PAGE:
Of the five ministry roles Paul refers to in Ephesians 4:11, present-day Protestant Christianity broadly recognises the pastor, the teacher and the evangelist in some form or other. The apostle, however, forms another biblical prototype for ministry.
The New Testament root of apostleship is in Jesus’ sending out of the Twelve and the Seventy (or 72; Luke 9-10, Mk 6:6-13, Mt 10). Importantly, Luke’s usage of ‘apostle’ generally refers to the Twelve, while Paul’s usage is broader. Paul distinguishes between ‘apostles’ and the Twelve in 1 Corinthians 15:3-8, and of the ten or so apostles he mentions in his writings, including himself, only Peter is from the Twelve.
Paul himself had a unique apostleship. While he was never part of Jesus’ inner circle of the Twelve, he had met the risen Jesus and been personally commissioned by him, according to which we find Paul laying claim to a special authority. However, it seems that Paul’s special authority did not derive simply from his apostleship so much as his unique role, the Apostle to the Gentiles (Acts 9:15, Gal 1:16, Rom 11:13, etc.).
There is therefore a third circle of apostles, of whom Barnabas is the best known example. As Donald Robinson explores, there is no real New Testament evidence to demonstrate that this third group had experienced a special commissioning like Paul, nor even that they had necessarily met the risen Jesus. These apostles, making up the rest of the missionary circle based around Antioch, were those who brought the gospel to new places. Their authority flowed not from the church but from the Spirit’s endorsement (Acts 13:2-4), which was to be borne out in the content of their proclamation. This explains how there were false apostles, people who claimed to speak the true message but did not. An apostle’s accountability was therefore to their message. Importantly, however, the New Testament record indicates that these apostles did not seek to work unilaterally but interdependently with local churches and the hubs of Jerusalem and Antioch, even though the churches did not control the apostles.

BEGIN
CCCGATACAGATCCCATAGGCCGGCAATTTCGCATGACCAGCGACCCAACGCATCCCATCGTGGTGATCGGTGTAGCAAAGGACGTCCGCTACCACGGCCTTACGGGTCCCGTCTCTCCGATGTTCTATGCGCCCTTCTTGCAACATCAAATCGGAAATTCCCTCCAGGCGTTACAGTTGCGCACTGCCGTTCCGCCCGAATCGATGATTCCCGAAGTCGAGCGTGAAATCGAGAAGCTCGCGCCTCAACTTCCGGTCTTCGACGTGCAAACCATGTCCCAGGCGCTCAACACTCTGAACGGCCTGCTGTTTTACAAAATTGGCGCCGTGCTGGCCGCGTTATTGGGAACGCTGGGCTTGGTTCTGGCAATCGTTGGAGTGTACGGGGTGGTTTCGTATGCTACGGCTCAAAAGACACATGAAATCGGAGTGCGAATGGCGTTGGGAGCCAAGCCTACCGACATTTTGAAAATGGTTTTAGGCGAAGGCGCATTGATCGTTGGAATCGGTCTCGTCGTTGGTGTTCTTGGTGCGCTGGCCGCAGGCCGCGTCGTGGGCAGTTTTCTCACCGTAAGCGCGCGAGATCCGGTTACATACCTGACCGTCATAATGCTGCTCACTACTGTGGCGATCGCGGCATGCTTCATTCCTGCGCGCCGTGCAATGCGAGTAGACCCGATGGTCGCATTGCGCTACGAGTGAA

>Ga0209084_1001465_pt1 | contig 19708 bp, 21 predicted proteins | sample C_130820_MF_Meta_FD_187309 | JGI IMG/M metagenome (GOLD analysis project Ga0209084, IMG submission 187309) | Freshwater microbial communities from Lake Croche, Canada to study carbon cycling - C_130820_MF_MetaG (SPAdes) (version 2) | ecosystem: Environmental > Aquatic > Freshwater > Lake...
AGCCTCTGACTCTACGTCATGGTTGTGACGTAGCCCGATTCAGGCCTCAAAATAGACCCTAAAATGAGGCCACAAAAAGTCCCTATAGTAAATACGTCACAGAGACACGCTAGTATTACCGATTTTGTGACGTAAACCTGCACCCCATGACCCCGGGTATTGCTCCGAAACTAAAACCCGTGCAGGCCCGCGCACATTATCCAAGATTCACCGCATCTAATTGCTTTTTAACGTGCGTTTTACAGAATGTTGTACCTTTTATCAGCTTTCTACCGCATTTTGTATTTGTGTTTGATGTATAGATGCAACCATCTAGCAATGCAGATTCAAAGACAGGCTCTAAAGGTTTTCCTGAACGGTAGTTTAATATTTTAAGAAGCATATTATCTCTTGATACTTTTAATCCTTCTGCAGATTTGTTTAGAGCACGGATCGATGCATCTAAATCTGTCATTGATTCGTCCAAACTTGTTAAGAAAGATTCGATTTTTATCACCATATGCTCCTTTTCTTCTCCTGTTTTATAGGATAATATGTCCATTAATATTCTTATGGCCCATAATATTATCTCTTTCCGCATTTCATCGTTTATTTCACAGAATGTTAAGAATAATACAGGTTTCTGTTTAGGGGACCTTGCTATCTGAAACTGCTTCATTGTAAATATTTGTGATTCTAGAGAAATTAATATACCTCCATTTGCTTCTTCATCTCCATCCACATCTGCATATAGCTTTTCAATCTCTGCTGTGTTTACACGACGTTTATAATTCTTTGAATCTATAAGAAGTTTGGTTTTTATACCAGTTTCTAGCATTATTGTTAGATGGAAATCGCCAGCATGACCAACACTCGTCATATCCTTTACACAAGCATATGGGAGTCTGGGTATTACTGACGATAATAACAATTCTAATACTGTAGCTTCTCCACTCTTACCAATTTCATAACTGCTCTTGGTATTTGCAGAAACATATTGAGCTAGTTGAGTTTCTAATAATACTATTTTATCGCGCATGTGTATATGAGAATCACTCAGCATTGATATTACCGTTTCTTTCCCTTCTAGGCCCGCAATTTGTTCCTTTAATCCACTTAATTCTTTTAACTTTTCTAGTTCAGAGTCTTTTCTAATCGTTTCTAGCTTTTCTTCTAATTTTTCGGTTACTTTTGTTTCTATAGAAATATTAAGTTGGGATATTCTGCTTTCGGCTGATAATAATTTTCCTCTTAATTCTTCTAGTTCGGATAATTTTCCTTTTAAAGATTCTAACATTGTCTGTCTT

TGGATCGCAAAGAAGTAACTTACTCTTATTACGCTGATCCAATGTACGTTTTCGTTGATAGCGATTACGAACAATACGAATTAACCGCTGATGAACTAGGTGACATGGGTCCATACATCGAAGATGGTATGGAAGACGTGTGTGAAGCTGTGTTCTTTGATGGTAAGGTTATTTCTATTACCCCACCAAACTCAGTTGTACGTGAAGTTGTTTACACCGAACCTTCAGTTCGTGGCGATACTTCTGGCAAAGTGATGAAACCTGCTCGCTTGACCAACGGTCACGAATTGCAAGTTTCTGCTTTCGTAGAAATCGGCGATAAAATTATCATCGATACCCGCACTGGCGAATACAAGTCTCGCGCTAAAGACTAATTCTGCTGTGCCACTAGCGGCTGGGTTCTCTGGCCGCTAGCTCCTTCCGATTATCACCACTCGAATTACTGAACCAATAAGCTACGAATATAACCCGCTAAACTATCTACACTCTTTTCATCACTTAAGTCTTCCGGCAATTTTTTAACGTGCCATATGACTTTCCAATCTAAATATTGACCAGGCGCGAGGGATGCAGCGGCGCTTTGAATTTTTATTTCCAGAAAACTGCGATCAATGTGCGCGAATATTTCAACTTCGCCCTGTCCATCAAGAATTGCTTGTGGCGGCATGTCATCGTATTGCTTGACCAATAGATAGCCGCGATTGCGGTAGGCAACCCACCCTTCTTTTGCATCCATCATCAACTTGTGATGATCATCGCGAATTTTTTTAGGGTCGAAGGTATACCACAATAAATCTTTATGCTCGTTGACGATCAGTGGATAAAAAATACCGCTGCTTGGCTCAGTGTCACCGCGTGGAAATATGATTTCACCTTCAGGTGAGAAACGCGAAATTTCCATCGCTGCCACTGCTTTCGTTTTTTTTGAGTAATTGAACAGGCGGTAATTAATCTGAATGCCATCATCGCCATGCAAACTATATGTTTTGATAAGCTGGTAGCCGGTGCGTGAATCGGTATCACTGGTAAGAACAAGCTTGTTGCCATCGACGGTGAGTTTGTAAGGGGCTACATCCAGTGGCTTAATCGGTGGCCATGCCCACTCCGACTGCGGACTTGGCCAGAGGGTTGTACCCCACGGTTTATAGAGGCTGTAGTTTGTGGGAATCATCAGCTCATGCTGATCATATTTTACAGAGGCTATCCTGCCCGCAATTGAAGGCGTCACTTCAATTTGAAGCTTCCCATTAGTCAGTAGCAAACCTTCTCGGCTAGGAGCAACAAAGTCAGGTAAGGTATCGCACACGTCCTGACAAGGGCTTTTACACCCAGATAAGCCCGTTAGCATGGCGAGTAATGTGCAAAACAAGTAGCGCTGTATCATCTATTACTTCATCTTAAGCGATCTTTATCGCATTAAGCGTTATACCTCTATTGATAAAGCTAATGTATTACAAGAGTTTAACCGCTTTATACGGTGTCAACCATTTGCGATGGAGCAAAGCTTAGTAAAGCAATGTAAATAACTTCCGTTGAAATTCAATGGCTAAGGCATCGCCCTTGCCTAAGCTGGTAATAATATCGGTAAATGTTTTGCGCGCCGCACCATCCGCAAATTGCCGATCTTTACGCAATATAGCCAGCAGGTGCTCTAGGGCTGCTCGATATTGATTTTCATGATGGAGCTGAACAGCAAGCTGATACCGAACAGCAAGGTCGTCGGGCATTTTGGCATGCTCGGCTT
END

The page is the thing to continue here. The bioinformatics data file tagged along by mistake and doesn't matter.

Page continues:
As far as I can tell, this third group of apostles is on view in Ephesians 4:11. While the apostleships of the Twelve and of Paul are more obviously limited, this third group provides a ministry pattern for our own time. In short, apostles are missionaries, the ones who take the message of Christ to new places. Although apostles might well be involved in church planting, apostles are not primarily church leaders or spiritual gurus, as some suggest. For example, in the spiritual gifts questionnaire by Natural Church Development, apostles are treated as itinerant spiritual advisors. While NCD identifies some elements of apostles being unhinged for mission, it conflates these with some kind of church oversight. There is a similar confusion in other Christian efforts to reclaim apostleship, such as the International Coalition of Apostles, which is effectively aiming to raise up modern-day Pauls rather than modern-day Barnabases. The Apostle to the Gentiles has already played his part.
The missionary work of apostles is unhinged from local church structures. Extrapolating from this New Testament pattern, the work of apostles neither starts in a simple extension of the local church, nor finishes in a drive towards some predetermined local church expression. As Martin Garner points out, even the most dynamic local churches naturally develop an establishment. Mission, however, depends on a constant ‘clean-slate mentality’ in which mission drives culture at every point. This is an apostle’s mindset.
Categories: Written by Arthur
Arthur Davis is an Aussie living in Tanzania, writing at meetjesusatuni.com.